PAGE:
Boston University and Japan's ATR Computational Neuroscience department have done some experiments for proof of concept that it would be possible for the brain to learn through a sort of 'brainwave induction' whereby the learner would have to make no conscious effort to develop skills and knowledge. Simply inducing the correct brain patterns corresponding to activities would, I assume with practice, teach that skill or knowledge in another person's mind.
The researchers were able to "use decoded functional magnetic resonance imaging to induce brain activity patterns to match a previously known target state." In other words, a person seeking to learn a topic would watch a computer screen and have her brain patterns modified to match those of a person who already knows the content or how to do something.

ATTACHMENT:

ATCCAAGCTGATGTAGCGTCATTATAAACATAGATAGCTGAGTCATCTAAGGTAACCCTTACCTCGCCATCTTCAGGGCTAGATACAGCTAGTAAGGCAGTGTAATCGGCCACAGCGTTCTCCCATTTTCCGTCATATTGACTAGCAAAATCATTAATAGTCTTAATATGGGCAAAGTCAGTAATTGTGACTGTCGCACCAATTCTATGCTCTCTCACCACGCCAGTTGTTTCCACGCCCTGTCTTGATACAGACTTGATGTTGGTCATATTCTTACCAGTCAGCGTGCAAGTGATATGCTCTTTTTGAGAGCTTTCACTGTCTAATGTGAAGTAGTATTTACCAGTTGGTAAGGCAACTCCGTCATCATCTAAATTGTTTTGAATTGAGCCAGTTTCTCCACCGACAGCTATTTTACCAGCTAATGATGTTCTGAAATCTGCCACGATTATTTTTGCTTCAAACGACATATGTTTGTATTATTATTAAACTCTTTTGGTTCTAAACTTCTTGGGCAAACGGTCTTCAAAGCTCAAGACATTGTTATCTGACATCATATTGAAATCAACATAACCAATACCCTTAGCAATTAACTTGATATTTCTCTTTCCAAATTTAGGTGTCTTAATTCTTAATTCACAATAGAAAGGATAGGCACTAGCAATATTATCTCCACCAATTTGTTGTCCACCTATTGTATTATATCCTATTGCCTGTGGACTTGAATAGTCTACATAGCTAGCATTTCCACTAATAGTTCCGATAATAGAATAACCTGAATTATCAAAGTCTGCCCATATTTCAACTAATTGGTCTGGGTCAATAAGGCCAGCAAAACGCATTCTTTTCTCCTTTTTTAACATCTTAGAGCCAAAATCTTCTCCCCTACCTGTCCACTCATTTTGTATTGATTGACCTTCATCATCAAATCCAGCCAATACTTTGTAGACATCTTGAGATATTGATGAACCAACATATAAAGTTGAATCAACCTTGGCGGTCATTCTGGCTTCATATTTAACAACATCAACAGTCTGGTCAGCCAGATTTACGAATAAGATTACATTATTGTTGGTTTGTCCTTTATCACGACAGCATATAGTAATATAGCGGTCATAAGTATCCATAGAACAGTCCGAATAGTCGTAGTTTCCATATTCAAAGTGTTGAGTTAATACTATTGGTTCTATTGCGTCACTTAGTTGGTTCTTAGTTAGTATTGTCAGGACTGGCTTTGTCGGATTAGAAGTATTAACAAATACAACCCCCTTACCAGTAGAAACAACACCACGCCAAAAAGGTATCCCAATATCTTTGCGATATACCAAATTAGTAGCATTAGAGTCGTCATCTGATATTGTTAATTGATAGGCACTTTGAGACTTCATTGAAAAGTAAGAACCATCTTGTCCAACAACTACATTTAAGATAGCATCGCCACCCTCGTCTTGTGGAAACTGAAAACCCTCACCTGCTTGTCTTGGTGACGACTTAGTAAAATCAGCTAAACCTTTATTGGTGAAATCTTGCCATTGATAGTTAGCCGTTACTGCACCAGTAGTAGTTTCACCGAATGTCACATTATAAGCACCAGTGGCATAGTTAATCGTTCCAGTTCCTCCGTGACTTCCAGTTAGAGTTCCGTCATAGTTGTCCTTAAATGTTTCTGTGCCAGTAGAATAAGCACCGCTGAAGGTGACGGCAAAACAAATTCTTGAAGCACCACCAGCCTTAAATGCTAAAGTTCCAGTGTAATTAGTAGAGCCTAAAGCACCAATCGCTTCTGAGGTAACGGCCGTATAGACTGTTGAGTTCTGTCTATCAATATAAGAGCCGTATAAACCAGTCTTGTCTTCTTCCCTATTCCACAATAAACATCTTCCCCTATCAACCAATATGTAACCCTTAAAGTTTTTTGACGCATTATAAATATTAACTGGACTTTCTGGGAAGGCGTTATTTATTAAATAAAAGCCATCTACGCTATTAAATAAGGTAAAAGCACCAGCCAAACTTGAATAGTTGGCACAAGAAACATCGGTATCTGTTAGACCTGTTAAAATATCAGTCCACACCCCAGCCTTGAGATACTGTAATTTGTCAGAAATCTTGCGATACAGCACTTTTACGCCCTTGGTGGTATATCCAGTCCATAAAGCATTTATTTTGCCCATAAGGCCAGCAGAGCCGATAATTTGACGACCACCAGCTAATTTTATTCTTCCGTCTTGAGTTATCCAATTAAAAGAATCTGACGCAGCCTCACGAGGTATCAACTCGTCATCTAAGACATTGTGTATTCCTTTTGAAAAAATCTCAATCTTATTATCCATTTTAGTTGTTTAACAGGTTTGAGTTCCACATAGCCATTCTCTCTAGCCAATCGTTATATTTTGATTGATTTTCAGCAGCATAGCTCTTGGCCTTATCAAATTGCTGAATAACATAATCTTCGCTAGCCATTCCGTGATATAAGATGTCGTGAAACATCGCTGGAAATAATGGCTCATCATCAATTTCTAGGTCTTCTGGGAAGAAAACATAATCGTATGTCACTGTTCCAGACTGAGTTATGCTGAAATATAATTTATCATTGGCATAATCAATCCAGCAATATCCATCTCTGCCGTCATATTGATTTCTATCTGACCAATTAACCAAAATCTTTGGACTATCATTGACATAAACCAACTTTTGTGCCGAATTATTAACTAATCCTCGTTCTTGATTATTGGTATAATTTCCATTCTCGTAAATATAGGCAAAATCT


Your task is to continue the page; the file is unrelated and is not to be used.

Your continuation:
Although it's certainly exciting in the sense that it might allow an adult with a fully formed brain to learn additional things at minimal time expenditure it raises questions of what form education is lost. All slow processes incur a certain amount of introspection and reflection on the part of the learner and this would be lost with instantaneous induction of knowledge. All the side-effects of a combined, social education - the type of things that PTA's and government think tanks bang on about - wouldn't be a part of the learning process, even if there was one.
What if cognitive therapy was combined with this learning, and the full mental and emotional maturity of an adult was uploaded into a child as young as 5 or even just a few months?